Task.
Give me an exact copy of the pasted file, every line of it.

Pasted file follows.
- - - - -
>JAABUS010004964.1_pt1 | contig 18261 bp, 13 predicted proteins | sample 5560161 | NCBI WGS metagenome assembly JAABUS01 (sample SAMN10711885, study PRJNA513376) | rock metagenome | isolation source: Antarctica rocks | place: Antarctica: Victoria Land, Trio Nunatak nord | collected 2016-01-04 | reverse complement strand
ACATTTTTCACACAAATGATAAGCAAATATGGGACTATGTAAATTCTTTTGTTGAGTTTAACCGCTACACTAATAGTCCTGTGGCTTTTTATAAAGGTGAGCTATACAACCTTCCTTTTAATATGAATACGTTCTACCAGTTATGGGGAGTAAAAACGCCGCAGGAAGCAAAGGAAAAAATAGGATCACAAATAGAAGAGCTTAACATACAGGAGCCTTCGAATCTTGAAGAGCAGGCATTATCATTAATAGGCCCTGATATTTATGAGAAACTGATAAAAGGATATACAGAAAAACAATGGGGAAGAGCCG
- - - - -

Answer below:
>JAABUS010004964.1_pt1 | contig 18261 bp, 13 predicted proteins | sample 5560161 | NCBI WGS metagenome assembly JAABUS01 (sample SAMN10711885, study PRJNA513376) | rock metagenome | isolation source: Antarctica rocks | place: Antarctica: Victoria Land, Trio Nunatak nord | collected 2016-01-04 | reverse complement strand
ACATTTTTCACACAAATGATAAGCAAATATGGGACTATGTAAATTCTTTTGTTGAGTTTAACCGCTACACTAATAGTCCTGTGGCTTTTTATAAAGGTGAGCTATACAACCTTCCTTTTAATATGAATACGTTCTACCAGTTATGGGGAGTAAAAACGCCGCAGGAAGCAAAGGAAAAAATAGGATCACAAATAGAAGAGCTTAACATACAGGAGCCTTCGAATCTTGAAGAGCAGGCATTATCATTAATAGGCCCTGATATTTATGAGAAACTGATAAAAGGATATACAGAAAAACAATGGGGAAGAGCCG